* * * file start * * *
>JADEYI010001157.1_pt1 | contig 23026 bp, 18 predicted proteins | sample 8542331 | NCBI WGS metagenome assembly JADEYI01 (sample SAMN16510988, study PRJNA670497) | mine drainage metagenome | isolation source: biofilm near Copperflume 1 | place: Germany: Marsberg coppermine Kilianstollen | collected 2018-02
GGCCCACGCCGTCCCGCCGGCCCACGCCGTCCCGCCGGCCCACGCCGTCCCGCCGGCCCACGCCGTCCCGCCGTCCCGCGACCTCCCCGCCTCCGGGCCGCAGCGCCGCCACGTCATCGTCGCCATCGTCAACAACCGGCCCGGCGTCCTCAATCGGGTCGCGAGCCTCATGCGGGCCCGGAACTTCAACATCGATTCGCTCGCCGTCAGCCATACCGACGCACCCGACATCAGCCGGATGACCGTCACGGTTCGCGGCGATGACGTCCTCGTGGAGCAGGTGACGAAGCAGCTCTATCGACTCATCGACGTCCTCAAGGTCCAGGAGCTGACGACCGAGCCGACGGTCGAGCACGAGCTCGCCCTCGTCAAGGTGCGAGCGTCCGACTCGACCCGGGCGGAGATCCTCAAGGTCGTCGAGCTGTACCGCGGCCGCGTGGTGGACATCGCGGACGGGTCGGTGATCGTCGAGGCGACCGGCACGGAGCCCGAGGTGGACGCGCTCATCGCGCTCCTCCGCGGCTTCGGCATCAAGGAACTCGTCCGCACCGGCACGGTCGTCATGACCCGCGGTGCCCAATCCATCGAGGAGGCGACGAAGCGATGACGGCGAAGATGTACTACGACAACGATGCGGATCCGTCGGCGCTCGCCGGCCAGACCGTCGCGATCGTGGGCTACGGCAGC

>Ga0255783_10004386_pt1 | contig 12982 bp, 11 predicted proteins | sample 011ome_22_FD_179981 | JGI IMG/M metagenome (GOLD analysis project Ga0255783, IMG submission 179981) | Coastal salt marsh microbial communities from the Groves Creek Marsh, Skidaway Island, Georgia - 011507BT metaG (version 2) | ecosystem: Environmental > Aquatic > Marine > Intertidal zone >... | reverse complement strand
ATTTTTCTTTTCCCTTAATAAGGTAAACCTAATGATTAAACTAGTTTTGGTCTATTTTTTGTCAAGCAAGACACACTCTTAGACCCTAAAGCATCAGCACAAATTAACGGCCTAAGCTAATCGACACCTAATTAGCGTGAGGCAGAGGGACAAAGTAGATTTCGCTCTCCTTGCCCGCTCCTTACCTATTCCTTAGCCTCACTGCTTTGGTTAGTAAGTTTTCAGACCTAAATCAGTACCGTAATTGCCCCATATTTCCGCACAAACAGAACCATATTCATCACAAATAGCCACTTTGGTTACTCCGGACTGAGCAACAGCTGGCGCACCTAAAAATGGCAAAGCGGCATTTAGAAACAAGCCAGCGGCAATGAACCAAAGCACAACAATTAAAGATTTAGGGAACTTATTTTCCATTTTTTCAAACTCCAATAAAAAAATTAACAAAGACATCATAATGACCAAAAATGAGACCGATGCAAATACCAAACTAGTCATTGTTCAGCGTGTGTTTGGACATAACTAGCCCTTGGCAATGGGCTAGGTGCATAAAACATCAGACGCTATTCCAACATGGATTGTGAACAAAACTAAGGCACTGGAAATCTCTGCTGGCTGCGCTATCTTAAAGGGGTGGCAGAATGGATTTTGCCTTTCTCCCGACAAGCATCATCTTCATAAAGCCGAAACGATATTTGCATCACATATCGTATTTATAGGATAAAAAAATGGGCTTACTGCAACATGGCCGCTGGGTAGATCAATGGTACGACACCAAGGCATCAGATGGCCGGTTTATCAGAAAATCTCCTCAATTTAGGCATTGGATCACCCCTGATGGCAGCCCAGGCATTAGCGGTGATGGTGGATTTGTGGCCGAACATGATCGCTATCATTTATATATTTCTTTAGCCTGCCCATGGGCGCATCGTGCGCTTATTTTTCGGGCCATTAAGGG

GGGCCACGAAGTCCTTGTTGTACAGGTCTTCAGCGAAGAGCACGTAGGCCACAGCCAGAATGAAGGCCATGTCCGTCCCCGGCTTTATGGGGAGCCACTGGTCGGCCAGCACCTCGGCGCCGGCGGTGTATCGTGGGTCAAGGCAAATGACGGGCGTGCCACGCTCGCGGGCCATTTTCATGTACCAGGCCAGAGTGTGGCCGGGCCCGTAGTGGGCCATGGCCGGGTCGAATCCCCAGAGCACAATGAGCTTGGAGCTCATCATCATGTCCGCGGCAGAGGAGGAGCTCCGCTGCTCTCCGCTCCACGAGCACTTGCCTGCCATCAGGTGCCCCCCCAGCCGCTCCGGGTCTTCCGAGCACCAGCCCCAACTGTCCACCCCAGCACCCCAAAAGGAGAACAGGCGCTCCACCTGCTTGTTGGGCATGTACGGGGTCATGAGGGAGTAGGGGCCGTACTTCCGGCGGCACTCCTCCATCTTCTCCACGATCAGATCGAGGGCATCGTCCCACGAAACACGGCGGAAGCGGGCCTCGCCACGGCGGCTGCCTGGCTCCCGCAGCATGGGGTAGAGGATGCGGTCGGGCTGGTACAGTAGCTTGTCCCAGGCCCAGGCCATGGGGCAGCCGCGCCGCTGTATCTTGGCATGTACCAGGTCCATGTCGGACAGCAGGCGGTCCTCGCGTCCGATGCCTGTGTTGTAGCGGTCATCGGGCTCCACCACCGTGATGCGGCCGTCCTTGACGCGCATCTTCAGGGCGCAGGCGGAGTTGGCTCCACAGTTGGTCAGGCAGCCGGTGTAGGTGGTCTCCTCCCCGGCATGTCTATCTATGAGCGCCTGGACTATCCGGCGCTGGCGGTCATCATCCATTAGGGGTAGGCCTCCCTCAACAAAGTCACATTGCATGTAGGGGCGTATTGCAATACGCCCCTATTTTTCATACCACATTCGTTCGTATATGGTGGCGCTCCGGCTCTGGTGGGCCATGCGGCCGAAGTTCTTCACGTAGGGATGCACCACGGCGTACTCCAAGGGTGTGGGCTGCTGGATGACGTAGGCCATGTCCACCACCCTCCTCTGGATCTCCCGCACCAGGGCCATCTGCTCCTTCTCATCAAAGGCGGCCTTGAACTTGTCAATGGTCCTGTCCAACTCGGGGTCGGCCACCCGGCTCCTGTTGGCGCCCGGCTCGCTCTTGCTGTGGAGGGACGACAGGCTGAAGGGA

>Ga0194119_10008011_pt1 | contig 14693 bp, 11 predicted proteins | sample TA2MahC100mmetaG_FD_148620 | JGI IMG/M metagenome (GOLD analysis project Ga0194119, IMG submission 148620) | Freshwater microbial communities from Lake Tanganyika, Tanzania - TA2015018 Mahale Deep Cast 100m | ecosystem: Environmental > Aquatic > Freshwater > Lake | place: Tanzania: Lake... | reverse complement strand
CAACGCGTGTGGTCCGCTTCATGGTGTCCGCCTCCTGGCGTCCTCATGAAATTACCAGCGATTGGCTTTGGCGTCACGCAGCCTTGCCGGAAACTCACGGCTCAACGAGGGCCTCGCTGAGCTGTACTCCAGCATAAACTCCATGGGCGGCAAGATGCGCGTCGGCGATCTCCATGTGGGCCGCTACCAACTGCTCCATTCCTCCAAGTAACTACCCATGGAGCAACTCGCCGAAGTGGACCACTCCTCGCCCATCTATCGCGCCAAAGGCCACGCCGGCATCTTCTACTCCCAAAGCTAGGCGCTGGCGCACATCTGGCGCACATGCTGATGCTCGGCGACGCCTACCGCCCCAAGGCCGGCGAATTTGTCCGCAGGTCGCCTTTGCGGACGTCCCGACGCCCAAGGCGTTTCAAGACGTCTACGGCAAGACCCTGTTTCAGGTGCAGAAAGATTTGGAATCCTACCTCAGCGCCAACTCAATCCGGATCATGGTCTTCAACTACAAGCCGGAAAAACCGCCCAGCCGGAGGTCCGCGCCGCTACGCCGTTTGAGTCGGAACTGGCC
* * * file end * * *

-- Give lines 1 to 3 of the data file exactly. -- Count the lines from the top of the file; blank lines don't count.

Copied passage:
>JADEYI010001157.1_pt1 | contig 23026 bp, 18 predicted proteins | sample 8542331 | NCBI WGS metagenome assembly JADEYI01 (sample SAMN16510988, study PRJNA670497) | mine drainage metagenome | isolation source: biofilm near Copperflume 1 | place: Germany: Marsberg coppermine Kilianstollen | collected 2018-02
GGCCCACGCCGTCCCGCCGGCCCACGCCGTCCCGCCGGCCCACGCCGTCCCGCCGGCCCACGCCGTCCCGCCGTCCCGCGACCTCCCCGCCTCCGGGCCGCAGCGCCGCCACGTCATCGTCGCCATCGTCAACAACCGGCCCGGCGTCCTCAATCGGGTCGCGAGCCTCATGCGGGCCCGGAACTTCAACATCGATTCGCTCGCCGTCAGCCATACCGACGCACCCGACATCAGCCGGATGACCGTCACGGTTCGCGGCGATGACGTCCTCGTGGAGCAGGTGACGAAGCAGCTCTATCGACTCATCGACGTCCTCAAGGTCCAGGAGCTGACGACCGAGCCGACGGTCGAGCACGAGCTCGCCCTCGTCAAGGTGCGAGCGTCCGACTCGACCCGGGCGGAGATCCTCAAGGTCGTCGAGCTGTACCGCGGCCGCGTGGTGGACATCGCGGACGGGTCGGTGATCGTCGAGGCGACCGGCACGGAGCCCGAGGTGGACGCGCTCATCGCGCTCCTCCGCGGCTTCGGCATCAAGGAACTCGTCCGCACCGGCACGGTCGTCATGACCCGCGGTGCCCAATCCATCGAGGAGGCGACGAAGCGATGACGGCGAAGATGTACTACGACAACGATGCGGATCCGTCGGCGCTCGCCGGCCAGACCGTCGCGATCGTGGGCTACGGCAGC

>Ga0255783_10004386_pt1 | contig 12982 bp, 11 predicted proteins | sample 011ome_22_FD_179981 | JGI IMG/M metagenome (GOLD analysis project Ga0255783, IMG submission 179981) | Coastal salt marsh microbial communities from the Groves Creek Marsh, Skidaway Island, Georgia - 011507BT metaG (version 2) | ecosystem: Environmental > Aquatic > Marine > Intertidal zone >... | reverse complement strand